This season, Star Trek: Discovery appears to be dipping its toes into questions about religion and science, but can the show—which often lacks subtlety—do these tricky subjects justice?
I’m holding out hope that Star Trek: Discovery is in for a stronger season this year than its first, which was uneven. The cast and creatives have expressed that season two will have more of a classic Trek feel, by which I assume they mean more episodes like last week’s “New Eden” and fewer that rely on intergalactic war and built-up convoluted twists.
In “New Eden,” an away team beams down to try and go incognito amongst a pre-warp society, with the Prime Directive on everyone’s minds. Directed by our sainted Riker, Jonathan Frakes, the episode definitely had more of the Trekian feel that many of us know and love. If the developments planet-side felt somewhat underbaked, this was because the episode also needed to give room to Tilly’s B-plot onboard Discovery and whatever the hell is happening therein.
Both of the “New Eden” plots indicate that the show is veering into metaphysical territory. This season’s overarching mystery about the Red Angels sparked some heavy-handed debates about religion, science, and belief. (We got Captain Pike quoting Arthur C. Clarke’s third law about technology and magic, which, okay.)
While the overall setup about the Red Angels is intriguing enough—who are they, why are they meddling, what do their mysterious beacons mean—it’s hard to imagine a resolution to their existence that could be profound after Deep Space Nine‘s seven season-deep dive into the Prophets/Wormhole aliens.
We’ve already had a Star Trek that explored aliens-as-possibly-divine-beings while also deftly examining the faith, fanaticism, and corruption that religion can inspire in its humanoid adherents. We witnessed Benjamin Sisko’s struggles as the Emissary, and the conflicts that brought to his personal life and his Starfleet duties. Deep Space Nine (the best Star Trek) begins as a show that asks what one man will do when gods—aliens—decide to upend his entire existence, and it ends the same way.
It’s hard to know where Discovery could be going with the Red Angels, but the first two episodes of the season have tried to push a mix of the alien and the spiritual. Are they Prophet-like beings with the ability to work wonders? They seemingly transported a church full of people from Earth into deep space for reasons unknown. Michael, and apparently Spock, see them in visions, and Spock may have been haunted by them since childhood. It’s not that Disco can’t go mystical because Deep Space Nine focused so heavily on these themes. Just call me a bit of a skeptic at the moment.
On the other side of the spiritual spectrum, we have whatever’s going on with Stamets and now possibly Tilly. Stamets is convinced that he saw his dead lover Dr. Hugh Culber when plugged into the mycelial network—some real version of Hugh, and Stamets tells Tilly that he’s come to believe that nothing is ever really gone. While Stamets doesn’t see Hugh again in “New Eden” to his disappointment, it’s clear that the show is heading for more encounters between the two.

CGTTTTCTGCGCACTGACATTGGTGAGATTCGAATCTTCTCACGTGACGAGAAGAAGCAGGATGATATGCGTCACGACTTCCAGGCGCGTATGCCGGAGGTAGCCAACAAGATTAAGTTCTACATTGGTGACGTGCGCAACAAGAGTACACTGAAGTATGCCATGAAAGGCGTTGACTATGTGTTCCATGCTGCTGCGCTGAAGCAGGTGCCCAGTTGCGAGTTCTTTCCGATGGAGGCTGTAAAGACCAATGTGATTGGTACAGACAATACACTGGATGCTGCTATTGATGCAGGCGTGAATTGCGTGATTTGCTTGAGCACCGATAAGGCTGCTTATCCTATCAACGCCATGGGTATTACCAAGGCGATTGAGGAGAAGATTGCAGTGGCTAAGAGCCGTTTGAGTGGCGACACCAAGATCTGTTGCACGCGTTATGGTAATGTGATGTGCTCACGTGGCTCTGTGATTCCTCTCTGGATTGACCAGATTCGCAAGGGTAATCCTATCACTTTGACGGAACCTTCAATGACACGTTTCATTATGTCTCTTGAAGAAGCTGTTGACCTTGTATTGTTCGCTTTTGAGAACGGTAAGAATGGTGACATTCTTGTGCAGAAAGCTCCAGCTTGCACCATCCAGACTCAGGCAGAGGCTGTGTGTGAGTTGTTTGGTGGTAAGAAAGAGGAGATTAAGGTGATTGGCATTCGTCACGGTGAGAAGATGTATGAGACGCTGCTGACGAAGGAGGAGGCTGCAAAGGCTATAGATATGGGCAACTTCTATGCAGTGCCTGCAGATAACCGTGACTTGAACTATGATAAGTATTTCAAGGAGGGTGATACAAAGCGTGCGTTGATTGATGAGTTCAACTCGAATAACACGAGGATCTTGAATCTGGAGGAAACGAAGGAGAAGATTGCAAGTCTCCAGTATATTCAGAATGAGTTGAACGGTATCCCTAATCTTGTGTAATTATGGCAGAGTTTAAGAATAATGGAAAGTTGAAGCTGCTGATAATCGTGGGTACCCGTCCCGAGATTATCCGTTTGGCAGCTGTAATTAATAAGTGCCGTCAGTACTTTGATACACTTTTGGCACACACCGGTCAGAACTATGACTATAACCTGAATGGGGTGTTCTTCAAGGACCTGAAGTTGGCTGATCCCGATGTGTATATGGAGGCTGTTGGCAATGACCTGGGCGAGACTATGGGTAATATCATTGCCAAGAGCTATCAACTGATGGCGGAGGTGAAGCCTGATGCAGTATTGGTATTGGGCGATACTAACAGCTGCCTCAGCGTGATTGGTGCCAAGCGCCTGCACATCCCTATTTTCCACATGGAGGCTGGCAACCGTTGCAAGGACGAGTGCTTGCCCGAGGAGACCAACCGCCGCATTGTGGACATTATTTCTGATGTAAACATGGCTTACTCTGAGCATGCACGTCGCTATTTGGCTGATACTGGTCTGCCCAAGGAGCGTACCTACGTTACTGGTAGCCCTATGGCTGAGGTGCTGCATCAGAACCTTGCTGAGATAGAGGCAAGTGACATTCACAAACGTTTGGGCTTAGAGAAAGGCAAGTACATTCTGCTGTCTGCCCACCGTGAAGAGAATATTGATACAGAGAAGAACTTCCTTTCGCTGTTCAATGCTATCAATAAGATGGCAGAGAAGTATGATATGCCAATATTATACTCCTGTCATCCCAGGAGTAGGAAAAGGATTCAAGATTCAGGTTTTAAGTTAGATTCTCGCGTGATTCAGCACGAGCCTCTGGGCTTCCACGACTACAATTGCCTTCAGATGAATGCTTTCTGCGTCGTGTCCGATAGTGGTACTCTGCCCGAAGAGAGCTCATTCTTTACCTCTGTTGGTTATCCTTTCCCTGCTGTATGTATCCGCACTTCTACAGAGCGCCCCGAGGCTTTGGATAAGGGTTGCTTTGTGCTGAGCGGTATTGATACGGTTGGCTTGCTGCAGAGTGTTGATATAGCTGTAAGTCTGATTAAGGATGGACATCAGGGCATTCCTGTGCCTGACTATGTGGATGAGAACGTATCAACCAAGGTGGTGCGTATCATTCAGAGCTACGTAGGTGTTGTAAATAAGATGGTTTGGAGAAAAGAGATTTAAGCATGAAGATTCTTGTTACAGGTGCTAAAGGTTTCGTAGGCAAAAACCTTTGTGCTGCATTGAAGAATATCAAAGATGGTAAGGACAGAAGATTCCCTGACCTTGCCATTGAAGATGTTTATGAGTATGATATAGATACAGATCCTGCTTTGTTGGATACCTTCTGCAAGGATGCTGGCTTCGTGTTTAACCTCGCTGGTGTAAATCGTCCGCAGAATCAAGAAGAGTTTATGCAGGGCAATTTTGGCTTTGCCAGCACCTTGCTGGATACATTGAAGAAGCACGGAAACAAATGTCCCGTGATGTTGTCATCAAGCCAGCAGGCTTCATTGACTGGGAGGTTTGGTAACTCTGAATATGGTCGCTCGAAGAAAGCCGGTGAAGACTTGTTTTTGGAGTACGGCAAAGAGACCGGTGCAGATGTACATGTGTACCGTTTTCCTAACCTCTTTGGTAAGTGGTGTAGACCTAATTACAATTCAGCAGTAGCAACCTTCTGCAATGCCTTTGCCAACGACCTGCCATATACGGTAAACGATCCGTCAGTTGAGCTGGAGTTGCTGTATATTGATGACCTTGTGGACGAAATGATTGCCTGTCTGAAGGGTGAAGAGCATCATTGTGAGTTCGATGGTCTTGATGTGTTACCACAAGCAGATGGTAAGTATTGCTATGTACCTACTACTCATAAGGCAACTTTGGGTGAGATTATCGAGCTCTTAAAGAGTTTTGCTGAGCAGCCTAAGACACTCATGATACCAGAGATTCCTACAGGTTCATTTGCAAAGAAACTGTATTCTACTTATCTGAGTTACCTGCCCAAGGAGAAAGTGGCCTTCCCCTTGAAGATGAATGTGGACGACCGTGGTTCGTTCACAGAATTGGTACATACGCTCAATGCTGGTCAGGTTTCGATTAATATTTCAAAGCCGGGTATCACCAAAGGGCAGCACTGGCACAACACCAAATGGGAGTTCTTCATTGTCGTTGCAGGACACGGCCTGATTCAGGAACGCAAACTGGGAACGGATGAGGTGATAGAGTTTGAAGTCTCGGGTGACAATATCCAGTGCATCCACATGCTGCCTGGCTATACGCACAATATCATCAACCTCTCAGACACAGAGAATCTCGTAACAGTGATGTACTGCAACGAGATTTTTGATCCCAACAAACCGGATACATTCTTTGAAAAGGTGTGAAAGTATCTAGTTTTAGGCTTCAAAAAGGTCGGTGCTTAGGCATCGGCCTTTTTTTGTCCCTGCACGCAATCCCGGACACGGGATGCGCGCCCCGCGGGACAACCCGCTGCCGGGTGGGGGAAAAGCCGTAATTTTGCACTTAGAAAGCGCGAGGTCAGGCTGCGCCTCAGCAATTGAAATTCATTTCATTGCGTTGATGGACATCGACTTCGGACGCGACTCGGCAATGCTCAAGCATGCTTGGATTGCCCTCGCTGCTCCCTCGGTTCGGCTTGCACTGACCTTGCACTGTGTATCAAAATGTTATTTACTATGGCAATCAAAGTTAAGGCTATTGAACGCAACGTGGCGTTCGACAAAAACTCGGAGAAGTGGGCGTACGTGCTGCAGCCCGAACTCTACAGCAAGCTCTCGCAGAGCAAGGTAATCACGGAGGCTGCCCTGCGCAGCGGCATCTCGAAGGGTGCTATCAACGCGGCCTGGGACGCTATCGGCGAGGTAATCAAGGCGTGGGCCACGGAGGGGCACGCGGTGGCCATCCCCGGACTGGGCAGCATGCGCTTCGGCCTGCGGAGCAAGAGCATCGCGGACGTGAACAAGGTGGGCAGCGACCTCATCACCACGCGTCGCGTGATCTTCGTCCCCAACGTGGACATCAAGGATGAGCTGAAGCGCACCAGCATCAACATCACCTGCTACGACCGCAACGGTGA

Then there’s Tilly’s own foray into “I see dead people” after she suffers an accident with the dark matter asteroid in the shuttle bay. We don’t know yet if Tilly is seeing actual dead people or just projections of her own mind, but I’m going with the ghost-y theory. She saw an adult version of her friend May, and hadn’t seen May since she was a child. Even though it was implied that May was a sort of outer reflection of Tilly’s thought process, I think there’s more going on here.
Venturing into the realms of life and death and everything in between is less explored in the history of Star Trek than questions of faith and science. I have to say I’m more intrigued by these side-plots about Tilly and Stamets than I am invested in the Red Angels right now.
This brings us to another issue with Discovery that the show seems to be trying to course-correct somewhat: we still know very little about the other members of the crew not named Michael Burnham. I love Michael, but I’m anxious for stories from other perspectives that will make us care about its supporting cast.
This season, the bridge crew has had more lines and more to do, and they even got to state their names in a roll call! Considering that Discovery has fleshed out more of its characters in separate features and novels, I hope they’ll be bringing more of this to the screen.
Michael is great, but the best Star Trek stories are rarely standalones in a vacuum. Friendships and complicated interpersonal dynamics always teach us more about the characters than seeing everything from their perspective. Who is Kirk without Spock, Odo without Quark, Picard without having to navigate Wesley Crusher? I’m excited to see the rest of Michael’s world illuminated so that she shines even more brightly within it.
Discovery seems to be headed in the right direction, but I wish that it would trust its audience more. The old storytelling maxim of “show, don’t tell” keeps coming back into play here. “New Eden” lost me when the religious head of the colony embarked on a long expository speech about exactly what had happened to bring them there and their whole history, as though these visiting “northerners” would have no idea of their own heritage. I rolled my eyes so hard my face hurt. Stop telling us plot points and show us them. Stop telling us that we should care about characters and show us why we should.
Also, Ben Sisko never would have been this wishy-washy about the Prime Directive. Sometimes you just have to do the thing and damn the consequences.
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